Other members wondered aloud if the high command wasn't more interested in Sierra Leone than western Nepal, a reference to the UN missions Nepal frequently participates in. MPs and others soon realised that they had little choice but to continue supporting the rna and the criticism quickly waned. To be fair, the army has made considerable progress against the Maoists, killing hundreds of rebel fighters, capturing many more and retrieving thousands of weapons and bombs from rebel armouries around the country. It's the most serious operation the rna has ever carried out. Military analysts say that a standing army like the rna has few immediate tactical advantages over a committed and highly-skilled guerrilla force like the Maoists.

Guerrilla insurgencies—as India knows too well—can grind on for decades however fiercely opposed by traditional fighting forces. Nepal's tortuous terrain, the lack of roads for troop transport and a shortage of aircraft are all cited as disadvantages that the rna has to overcome.

Nepal's donors are offering help. India has already given the rna two helicopters, and the Americans and British will provide logistics and training support, possibly more. "We have to defend democracy," said British foreign office minister Ben Bradshaw, who was in Kathmandu during the week on an already scheduled visit. "Nepal has but to ask and we'll give them what help we can," Bradshaw said. The 42-year-old journalist-turned-politician found himself answering some potentially embarrassing questions too. Reporters wanted to know about persistent reports that the Maoists are helped by retired British Gurkhas, a notion that may help explain their military prowess. "Not that we or anyone else is aware of," was Bradshaw's terse answer.

Officials in Kathmandu are also interested in reports in the Indian press that many of the explosives used in Accham came from fellow Maoists in Bihar, the Peoples' War Group and the Maoist Communist Centre. "We're looking into it through the embassy (in Delhi)," says a foreign ministry source.

The government—though badly shaken—is determined to press on with its anti-Maoist campaign. "We will crush them (the rebels)," said home minister Khadka, "Terrorism cannot triumph over democracy." There were rumours that the rna was launching a fresh offensive as the week drew to a close. Hot pursuit of retreating rebels after such a large-scale attack often bears fruit, according to analysts. More attention is also to be paid to intelligence-gathering, a noticeable failure in the months since peace talks between government and Maoists collapsed spectacularly last November. "We have no one inside the Maoist leadership or at the lower levels," says a retired lieutenant colonel. Insiders say successive elected governments in Kathmandu—wary of the Nepal Intelligence Directorate as a panchayat-era weapon directed at their freedom struggle—have weakened the intelligence agency with political appointments.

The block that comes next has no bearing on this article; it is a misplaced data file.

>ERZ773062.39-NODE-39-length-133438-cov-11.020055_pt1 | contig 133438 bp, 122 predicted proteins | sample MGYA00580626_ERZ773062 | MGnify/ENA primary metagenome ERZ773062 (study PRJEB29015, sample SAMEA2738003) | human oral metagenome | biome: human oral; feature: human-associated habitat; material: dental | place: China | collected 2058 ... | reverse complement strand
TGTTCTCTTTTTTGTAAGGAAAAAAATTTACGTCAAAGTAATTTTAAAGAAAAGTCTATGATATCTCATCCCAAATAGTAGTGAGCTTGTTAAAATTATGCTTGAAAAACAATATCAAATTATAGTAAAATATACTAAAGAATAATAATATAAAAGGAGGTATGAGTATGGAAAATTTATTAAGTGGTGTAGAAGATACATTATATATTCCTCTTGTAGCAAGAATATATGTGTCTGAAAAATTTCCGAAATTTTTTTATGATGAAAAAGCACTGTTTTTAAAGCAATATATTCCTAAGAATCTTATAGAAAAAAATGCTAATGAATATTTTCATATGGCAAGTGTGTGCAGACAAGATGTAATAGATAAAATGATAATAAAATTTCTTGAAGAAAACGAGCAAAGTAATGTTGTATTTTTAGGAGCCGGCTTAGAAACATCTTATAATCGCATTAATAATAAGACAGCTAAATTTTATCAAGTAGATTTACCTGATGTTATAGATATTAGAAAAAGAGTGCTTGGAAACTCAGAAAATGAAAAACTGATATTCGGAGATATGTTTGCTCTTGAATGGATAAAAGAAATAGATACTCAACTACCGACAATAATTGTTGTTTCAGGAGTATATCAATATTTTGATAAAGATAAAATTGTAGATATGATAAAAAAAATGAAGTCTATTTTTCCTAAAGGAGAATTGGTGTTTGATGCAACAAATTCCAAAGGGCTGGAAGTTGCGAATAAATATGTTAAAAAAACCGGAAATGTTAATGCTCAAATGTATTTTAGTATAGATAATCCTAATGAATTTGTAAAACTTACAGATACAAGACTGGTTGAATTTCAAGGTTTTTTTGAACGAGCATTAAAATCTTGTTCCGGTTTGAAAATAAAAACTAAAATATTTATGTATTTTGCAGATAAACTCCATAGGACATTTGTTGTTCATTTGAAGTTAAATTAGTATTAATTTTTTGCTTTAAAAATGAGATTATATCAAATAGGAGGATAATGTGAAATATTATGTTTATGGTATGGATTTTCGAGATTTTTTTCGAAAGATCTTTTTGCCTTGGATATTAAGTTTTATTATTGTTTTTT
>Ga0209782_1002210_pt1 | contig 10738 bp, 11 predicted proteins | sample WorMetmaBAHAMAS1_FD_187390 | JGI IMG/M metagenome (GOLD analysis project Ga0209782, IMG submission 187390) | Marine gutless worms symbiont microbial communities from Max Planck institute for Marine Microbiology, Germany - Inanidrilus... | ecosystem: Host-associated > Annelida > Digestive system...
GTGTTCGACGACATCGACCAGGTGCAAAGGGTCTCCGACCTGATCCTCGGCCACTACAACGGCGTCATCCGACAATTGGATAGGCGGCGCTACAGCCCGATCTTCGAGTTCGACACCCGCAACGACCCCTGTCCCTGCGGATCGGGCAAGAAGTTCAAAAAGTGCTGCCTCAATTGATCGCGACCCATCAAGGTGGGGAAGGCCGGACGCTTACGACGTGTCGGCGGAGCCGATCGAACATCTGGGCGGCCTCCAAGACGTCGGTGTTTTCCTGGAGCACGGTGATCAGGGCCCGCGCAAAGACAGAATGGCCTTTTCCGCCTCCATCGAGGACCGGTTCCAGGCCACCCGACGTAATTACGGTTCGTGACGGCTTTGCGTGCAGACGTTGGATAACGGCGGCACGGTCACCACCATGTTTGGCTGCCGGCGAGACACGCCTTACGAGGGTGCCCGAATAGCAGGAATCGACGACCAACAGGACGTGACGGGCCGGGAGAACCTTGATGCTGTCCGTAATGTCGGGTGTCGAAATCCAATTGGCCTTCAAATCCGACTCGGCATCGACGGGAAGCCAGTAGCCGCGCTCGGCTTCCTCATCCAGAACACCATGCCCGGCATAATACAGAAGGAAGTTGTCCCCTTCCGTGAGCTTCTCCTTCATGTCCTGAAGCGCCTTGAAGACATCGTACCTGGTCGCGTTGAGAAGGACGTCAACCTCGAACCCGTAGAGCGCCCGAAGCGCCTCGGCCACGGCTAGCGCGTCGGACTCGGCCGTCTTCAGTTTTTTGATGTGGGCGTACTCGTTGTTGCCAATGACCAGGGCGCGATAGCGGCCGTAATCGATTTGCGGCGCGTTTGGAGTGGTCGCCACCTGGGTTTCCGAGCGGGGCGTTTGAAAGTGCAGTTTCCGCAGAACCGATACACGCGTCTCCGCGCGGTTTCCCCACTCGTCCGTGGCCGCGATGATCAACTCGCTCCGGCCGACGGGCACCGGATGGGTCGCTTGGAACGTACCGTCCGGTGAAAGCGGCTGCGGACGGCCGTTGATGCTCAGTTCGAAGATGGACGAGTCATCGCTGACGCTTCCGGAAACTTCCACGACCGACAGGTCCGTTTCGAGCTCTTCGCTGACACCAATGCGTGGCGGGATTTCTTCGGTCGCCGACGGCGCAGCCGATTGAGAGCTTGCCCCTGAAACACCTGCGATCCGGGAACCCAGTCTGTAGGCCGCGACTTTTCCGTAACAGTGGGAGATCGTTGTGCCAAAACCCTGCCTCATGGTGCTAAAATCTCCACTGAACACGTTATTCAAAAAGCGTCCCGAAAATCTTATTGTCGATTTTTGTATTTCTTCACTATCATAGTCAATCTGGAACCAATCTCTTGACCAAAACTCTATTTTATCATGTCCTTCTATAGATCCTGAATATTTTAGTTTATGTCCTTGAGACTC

The most pressing question that needs to be answered at the moment—other than where the Maoists will strike next—is about the intentions of the rebel leadership. Human rights activists think the Maoists want to return to the negotiating table, and they urge the government to prepare for another round of talks, in secret if necessary. Professor Kapil Shreshta of the National Human Rights Commission thinks dialogue must restart as soon as possible. "That's why these big attacks are carried out.To strengthen their bargaining position. They felt the government didn't take them seriously in the last round of talks."

Prime Minister Deuba begs to differ. "No," says he, "they betrayed me, they betrayed Nepal. Who can trust them? First they must surrender and lay down their arms. Then we'll see about talking." It's a stance that may be justified—given the Accham massacre and many other attacks since the talks failed—but it's also a guarantee of more violence at a time when Nepal needs peace, the return of its tourists and development of its battered economy.